Melanie Verwoerd

To all the heroes of the world: Happy Mother’s Day

2017-05-14 07:26

For years I had a postcard that my sister had sent to me on my fridge. It read: “I was going to go out and change the world, but I couldn’t find a babysitter.”

Most mothers will give a knowing smile when they read these words. And yet, every day millions of women across the world do find babysitters so that they can go to work in order to feed and clothe their children, even if they are too exhausted to care about changing the world.

Because it isn’t easy…

Earlier this year, while on retreat in Bali, I saw that one of the women who took care of us, looked a bit down. I asked why. She explained that the previous day was her day off and so she was able to pick her little five-year old son up after school. When she arrived the teacher told her that her son had been so excited at the prospect of his mum being there at the end of the school day that he couldn’t concentrate. Knowing how hard it is for any mother to hear this, my heart ached. “But I have no choice,” she said tearfully. “His father left us and I want my child to have a better life, so I have to work.”

She told me how she had to leave every day at 5am to make the three hour journey by scooter to get to work. “But before I do, I put red lipstick on and then I kiss my little boy on his hand,” she said. “I do that so that when he wakes up, he can see my lips on his hand and know how much I love him.”

Her story reminded me of another story that a young man told me recently. Siviwe, who is now 21 years old, grew up in very poor circumstances in the Eastern Cape. His father was abusive and eventually left his mum for another woman. His mother had no choice but to find work in Cape Town as a domestic worker and had to leave baby Siviwe with his grandmother. He told me how he started school at a nearby farm school. “There were no chairs or desks. We had to sit on the mud floor and it was very cold. But my mum was the best. Every year for Christmas she sent me one of those little plastic chairs, so that I did not have to sit on the cold floor.  It was always yellow – a happy colour. And I felt like a king on my little yellow chair. Even though I really missed her, I knew she loved me.”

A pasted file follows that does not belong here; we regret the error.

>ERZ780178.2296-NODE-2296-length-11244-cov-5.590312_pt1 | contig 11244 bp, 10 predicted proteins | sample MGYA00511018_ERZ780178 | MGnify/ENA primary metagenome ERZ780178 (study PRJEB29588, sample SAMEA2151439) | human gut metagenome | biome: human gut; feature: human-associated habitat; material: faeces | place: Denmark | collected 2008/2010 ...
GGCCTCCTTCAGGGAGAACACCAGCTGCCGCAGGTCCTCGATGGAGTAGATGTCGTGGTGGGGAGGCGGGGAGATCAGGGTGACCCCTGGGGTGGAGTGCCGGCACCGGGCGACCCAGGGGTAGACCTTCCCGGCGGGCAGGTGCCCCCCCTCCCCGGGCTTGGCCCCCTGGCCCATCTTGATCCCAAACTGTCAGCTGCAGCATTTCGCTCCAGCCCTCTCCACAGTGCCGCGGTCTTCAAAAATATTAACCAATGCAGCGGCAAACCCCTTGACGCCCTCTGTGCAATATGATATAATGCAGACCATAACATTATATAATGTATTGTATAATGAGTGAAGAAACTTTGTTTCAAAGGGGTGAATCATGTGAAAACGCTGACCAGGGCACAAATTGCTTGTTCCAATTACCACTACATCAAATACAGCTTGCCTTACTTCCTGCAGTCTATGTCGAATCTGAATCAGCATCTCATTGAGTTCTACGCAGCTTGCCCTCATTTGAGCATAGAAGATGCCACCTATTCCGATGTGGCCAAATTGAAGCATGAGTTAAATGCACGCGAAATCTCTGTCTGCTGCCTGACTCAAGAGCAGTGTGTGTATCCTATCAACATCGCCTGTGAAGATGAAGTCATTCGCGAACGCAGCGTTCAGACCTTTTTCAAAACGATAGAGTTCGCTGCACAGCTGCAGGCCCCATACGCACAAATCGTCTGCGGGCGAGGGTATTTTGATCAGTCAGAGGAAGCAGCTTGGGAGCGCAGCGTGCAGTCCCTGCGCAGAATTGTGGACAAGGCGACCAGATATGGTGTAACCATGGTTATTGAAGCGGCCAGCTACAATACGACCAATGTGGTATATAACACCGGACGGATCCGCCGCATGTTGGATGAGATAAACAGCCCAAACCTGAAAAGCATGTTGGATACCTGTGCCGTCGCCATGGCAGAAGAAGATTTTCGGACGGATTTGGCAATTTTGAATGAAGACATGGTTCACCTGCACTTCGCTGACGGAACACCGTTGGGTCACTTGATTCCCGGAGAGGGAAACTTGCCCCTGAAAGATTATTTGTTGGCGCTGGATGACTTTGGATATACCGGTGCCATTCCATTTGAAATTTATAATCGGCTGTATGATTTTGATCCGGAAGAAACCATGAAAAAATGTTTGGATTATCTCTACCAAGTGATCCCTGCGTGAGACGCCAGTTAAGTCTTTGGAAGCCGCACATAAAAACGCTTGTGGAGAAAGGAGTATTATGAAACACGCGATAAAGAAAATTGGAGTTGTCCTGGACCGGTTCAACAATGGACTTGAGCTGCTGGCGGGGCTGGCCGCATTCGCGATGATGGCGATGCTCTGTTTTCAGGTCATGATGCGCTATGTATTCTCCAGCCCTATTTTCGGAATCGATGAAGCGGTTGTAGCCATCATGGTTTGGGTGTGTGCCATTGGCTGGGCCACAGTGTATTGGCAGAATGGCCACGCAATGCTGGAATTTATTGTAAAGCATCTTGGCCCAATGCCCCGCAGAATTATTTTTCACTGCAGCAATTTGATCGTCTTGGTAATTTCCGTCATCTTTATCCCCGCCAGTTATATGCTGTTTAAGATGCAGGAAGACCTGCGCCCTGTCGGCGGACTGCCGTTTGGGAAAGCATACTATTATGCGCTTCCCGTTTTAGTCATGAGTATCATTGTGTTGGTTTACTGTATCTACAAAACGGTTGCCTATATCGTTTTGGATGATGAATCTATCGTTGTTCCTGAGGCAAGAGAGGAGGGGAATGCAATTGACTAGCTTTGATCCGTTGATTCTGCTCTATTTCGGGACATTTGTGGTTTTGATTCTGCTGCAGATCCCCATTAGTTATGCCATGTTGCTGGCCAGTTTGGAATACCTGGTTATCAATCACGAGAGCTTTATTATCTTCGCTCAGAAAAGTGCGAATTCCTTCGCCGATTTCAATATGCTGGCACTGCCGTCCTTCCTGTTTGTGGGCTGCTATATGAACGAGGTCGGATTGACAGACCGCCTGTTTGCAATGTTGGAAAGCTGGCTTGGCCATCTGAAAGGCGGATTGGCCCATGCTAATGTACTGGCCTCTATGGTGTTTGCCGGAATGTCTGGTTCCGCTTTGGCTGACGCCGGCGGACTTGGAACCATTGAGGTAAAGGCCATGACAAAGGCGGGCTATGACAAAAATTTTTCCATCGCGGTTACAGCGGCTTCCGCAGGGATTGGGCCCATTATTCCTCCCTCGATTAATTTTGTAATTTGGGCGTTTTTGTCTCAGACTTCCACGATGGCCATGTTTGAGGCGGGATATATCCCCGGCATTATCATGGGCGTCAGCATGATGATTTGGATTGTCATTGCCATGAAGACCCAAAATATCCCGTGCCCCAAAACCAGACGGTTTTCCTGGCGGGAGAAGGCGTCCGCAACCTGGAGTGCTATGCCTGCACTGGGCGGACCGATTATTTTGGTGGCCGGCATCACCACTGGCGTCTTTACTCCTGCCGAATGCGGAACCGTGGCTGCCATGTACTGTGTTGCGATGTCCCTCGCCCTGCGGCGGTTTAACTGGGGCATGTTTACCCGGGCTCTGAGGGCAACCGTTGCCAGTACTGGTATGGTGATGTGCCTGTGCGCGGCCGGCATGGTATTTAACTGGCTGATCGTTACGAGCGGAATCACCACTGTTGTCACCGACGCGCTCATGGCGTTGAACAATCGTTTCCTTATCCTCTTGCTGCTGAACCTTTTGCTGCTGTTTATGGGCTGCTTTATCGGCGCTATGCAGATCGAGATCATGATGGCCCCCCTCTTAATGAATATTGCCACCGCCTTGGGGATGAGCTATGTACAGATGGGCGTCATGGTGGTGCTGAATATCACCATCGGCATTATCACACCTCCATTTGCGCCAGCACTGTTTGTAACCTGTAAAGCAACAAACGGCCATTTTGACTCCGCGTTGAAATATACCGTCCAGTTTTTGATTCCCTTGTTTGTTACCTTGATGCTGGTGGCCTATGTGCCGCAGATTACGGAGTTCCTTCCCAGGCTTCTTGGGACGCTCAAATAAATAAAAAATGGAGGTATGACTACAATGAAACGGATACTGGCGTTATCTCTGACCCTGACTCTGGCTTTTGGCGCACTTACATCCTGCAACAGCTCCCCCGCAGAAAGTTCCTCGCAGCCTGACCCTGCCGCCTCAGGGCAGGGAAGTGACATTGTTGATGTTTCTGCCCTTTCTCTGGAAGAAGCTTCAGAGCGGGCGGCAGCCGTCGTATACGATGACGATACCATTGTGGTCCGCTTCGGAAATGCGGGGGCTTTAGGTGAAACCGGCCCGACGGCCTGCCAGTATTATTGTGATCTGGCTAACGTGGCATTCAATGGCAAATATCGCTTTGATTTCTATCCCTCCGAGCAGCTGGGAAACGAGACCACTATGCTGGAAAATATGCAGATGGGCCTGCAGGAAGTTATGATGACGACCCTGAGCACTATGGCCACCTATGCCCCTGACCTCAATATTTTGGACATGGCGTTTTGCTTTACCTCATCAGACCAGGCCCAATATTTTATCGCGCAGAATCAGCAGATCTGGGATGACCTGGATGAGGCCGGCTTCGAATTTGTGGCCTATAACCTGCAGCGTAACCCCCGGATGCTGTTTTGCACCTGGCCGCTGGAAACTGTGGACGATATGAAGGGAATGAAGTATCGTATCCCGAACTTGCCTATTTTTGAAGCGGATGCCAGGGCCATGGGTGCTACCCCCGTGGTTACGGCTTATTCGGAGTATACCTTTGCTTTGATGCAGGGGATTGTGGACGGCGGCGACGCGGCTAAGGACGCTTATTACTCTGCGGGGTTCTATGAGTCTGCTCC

The images of a bright yellow chair and a red kiss on a little boy’s hand represents for me the extraordinary capacity for love and nurturing that mothers across the world exhibit every day.

Maya Angelou once quoted an old African American song: “When it looks like the sun wouldn’t shine anymore, God puts a rainbow in the clouds.” She went on to say that there were many human “rainbows” in her life who took her through difficult and dark periods.  

In my case, as with so many other people, my rainbows have been my mother and her mother, my dear ouma Lenie. My happiest memories to this day are of the times spent with my grandmother on her small little farm. She wasn’t book smart and money was extremely scarce, but what I know about compassion, love, service to others and how to survive through adversity I largely learnt from her. Decades after her death, I can still remember how safe and warm I felt tucked up next to her in bed and when I close my eyes I can hear the joy in her voice when she answered the phone and realised it was me on the other side.

My grandmother instilled this capacity to love as well as strength and a sense of justice in my mother. Through her example she in turn passed it on to me and my two sisters.

Of course not all children are as lucky as I was, since not all mothers are good mothers. But the vast majority will give their lives (in some cases literally) for their children. This does not only apply to biological mothers. The world is filled with amazing women who love and nurture children who did not come from their own womb. What ultimately makes someone a mother is the unselfish determination to do what ever it takes to look after those little souls who come to occupy her life.

Mother’s Day has become extremely commercialised. And yet, it is a day to remember and honour those “rainbows” in our world, who leave kisses on little children’s hands, or send bright yellow chairs of love, or hold sick and feverish bodies, or nurture with daily plates of warm food and words of comfort.

Years ago I stared bleary eyed out of a window at 2 am while feeding my little baby, when I saw a figure waving at me from a window across the road. It was a neighbour who was also feeding her baby of a similar age. It suddenly struck me how millions of women were at that exact moment awake across the world feeding little babies. It then also became clear to me that, irrespective of race, ethnicity and class, a deep bond exists between mothers even when so much divides us. And, that we do indeed change the world through every person we raise and deliver to this planet.

So to all the amazing mothers: I hope that you have a very happy Mother’s Day today!

(And to my son, who tried to convince me that Mother’s Day is actually for mothers to be thankful for the children they made… nice try! I want chocolates for all those 2 am feeds.)

- Melanie Verwoerd is a former ANC MP and South African Ambassador to Ireland. 

Disclaimer: News24 encourages freedom of speech and the expression of diverse views. The views of columnists published on News24 are therefore their own and do not necessarily represent the views of News24.

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